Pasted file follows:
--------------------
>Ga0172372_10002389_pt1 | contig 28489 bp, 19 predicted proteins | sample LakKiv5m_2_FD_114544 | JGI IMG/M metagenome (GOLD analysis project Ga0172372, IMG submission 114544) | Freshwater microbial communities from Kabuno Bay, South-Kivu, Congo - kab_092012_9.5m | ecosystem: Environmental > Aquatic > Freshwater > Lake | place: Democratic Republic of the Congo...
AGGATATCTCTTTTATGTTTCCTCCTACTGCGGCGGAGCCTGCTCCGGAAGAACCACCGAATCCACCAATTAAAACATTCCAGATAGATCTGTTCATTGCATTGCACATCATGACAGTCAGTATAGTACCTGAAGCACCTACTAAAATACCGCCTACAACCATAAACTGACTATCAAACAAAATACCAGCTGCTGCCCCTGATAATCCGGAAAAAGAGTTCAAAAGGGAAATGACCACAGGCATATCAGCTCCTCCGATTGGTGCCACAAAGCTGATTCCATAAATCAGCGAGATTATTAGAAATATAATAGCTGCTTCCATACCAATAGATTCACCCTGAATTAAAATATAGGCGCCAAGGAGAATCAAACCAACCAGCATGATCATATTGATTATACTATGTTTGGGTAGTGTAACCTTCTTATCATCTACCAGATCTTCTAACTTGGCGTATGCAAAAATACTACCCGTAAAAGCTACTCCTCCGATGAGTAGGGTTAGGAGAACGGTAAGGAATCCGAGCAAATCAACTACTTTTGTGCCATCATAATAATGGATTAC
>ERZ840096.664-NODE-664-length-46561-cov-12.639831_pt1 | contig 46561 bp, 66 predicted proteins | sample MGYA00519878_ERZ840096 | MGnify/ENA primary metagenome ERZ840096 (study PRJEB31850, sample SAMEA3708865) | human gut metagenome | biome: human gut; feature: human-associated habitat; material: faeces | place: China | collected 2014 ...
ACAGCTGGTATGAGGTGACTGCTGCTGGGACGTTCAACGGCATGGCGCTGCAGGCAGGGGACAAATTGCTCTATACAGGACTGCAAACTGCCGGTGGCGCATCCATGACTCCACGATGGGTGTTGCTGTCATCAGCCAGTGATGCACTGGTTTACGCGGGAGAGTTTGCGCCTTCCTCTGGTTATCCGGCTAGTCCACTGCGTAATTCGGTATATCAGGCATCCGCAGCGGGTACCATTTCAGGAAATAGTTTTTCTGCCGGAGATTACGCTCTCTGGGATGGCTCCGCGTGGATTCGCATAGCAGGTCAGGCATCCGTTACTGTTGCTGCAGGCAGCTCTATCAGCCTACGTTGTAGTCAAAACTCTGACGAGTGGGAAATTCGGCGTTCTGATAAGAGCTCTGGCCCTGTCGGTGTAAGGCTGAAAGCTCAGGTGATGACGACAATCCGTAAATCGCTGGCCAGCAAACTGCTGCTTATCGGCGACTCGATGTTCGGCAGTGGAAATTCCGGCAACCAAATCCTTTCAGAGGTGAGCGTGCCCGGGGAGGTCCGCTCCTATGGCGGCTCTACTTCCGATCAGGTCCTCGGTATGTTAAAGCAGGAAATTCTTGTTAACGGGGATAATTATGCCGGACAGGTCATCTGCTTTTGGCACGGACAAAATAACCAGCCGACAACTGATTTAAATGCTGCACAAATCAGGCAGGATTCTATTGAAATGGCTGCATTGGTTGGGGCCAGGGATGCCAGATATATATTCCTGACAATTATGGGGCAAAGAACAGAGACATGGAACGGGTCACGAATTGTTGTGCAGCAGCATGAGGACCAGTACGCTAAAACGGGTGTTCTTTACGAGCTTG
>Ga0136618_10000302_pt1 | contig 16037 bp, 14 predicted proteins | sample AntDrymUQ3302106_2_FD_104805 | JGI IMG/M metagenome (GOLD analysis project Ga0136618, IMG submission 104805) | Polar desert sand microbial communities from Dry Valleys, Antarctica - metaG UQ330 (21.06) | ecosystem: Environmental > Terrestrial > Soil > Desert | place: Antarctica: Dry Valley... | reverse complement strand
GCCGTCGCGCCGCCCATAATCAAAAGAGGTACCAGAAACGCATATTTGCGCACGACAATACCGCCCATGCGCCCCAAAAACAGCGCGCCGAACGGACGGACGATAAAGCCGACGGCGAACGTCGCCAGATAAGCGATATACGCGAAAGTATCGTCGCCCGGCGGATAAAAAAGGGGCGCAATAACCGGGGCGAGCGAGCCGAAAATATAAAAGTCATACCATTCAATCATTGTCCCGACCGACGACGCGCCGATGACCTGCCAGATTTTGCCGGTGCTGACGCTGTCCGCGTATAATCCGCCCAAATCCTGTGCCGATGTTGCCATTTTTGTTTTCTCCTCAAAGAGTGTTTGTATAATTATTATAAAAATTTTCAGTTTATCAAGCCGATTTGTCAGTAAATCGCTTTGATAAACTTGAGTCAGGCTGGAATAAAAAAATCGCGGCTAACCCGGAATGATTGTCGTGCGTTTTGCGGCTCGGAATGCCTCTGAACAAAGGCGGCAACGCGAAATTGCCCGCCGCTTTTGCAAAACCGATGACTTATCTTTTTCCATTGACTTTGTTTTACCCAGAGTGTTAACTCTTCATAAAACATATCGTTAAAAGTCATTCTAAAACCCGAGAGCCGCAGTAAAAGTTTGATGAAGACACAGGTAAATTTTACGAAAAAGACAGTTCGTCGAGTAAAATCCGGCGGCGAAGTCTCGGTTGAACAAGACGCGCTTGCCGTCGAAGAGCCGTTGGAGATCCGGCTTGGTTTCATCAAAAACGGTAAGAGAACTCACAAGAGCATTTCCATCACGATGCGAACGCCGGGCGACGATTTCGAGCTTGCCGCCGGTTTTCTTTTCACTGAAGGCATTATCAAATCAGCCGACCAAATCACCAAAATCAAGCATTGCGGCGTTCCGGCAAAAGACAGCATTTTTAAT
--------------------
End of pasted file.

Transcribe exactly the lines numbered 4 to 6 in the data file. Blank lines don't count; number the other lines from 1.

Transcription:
ACAGCTGGTATGAGGTGACTGCTGCTGGGACGTTCAACGGCATGGCGCTGCAGGCAGGGGACAAATTGCTCTATACAGGACTGCAAACTGCCGGTGGCGCATCCATGACTCCACGATGGGTGTTGCTGTCATCAGCCAGTGATGCACTGGTTTACGCGGGAGAGTTTGCGCCTTCCTCTGGTTATCCGGCTAGTCCACTGCGTAATTCGGTATATCAGGCATCCGCAGCGGGTACCATTTCAGGAAATAGTTTTTCTGCCGGAGATTACGCTCTCTGGGATGGCTCCGCGTGGATTCGCATAGCAGGTCAGGCATCCGTTACTGTTGCTGCAGGCAGCTCTATCAGCCTACGTTGTAGTCAAAACTCTGACGAGTGGGAAATTCGGCGTTCTGATAAGAGCTCTGGCCCTGTCGGTGTAAGGCTGAAAGCTCAGGTGATGACGACAATCCGTAAATCGCTGGCCAGCAAACTGCTGCTTATCGGCGACTCGATGTTCGGCAGTGGAAATTCCGGCAACCAAATCCTTTCAGAGGTGAGCGTGCCCGGGGAGGTCCGCTCCTATGGCGGCTCTACTTCCGATCAGGTCCTCGGTATGTTAAAGCAGGAAATTCTTGTTAACGGGGATAATTATGCCGGACAGGTCATCTGCTTTTGGCACGGACAAAATAACCAGCCGACAACTGATTTAAATGCTGCACAAATCAGGCAGGATTCTATTGAAATGGCTGCATTGGTTGGGGCCAGGGATGCCAGATATATATTCCTGACAATTATGGGGCAAAGAACAGAGACATGGAACGGGTCACGAATTGTTGTGCAGCAGCATGAGGACCAGTACGCTAAAACGGGTGTTCTTTACGAGCTTG
>Ga0136618_10000302_pt1 | contig 16037 bp, 14 predicted proteins | sample AntDrymUQ3302106_2_FD_104805 | JGI IMG/M metagenome (GOLD analysis project Ga0136618, IMG submission 104805) | Polar desert sand microbial communities from Dry Valleys, Antarctica - metaG UQ330 (21.06) | ecosystem: Environmental > Terrestrial > Soil > Desert | place: Antarctica: Dry Valley... | reverse complement strand
GCCGTCGCGCCGCCCATAATCAAAAGAGGTACCAGAAACGCATATTTGCGCACGACAATACCGCCCATGCGCCCCAAAAACAGCGCGCCGAACGGACGGACGATAAAGCCGACGGCGAACGTCGCCAGATAAGCGATATACGCGAAAGTATCGTCGCCCGGCGGATAAAAAAGGGGCGCAATAACCGGGGCGAGCGAGCCGAAAATATAAAAGTCATACCATTCAATCATTGTCCCGACCGACGACGCGCCGATGACCTGCCAGATTTTGCCGGTGCTGACGCTGTCCGCGTATAATCCGCCCAAATCCTGTGCCGATGTTGCCATTTTTGTTTTCTCCTCAAAGAGTGTTTGTATAATTATTATAAAAATTTTCAGTTTATCAAGCCGATTTGTCAGTAAATCGCTTTGATAAACTTGAGTCAGGCTGGAATAAAAAAATCGCGGCTAACCCGGAATGATTGTCGTGCGTTTTGCGGCTCGGAATGCCTCTGAACAAAGGCGGCAACGCGAAATTGCCCGCCGCTTTTGCAAAACCGATGACTTATCTTTTTCCATTGACTTTGTTTTACCCAGAGTGTTAACTCTTCATAAAACATATCGTTAAAAGTCATTCTAAAACCCGAGAGCCGCAGTAAAAGTTTGATGAAGACACAGGTAAATTTTACGAAAAAGACAGTTCGTCGAGTAAAATCCGGCGGCGAAGTCTCGGTTGAACAAGACGCGCTTGCCGTCGAAGAGCCGTTGGAGATCCGGCTTGGTTTCATCAAAAACGGTAAGAGAACTCACAAGAGCATTTCCATCACGATGCGAACGCCGGGCGACGATTTCGAGCTTGCCGCCGGTTTTCTTTTCACTGAAGGCATTATCAAATCAGCCGACCAAATCACCAAAATCAAGCATTGCGGCGTTCCGGCAAAAGACAGCATTTTTAAT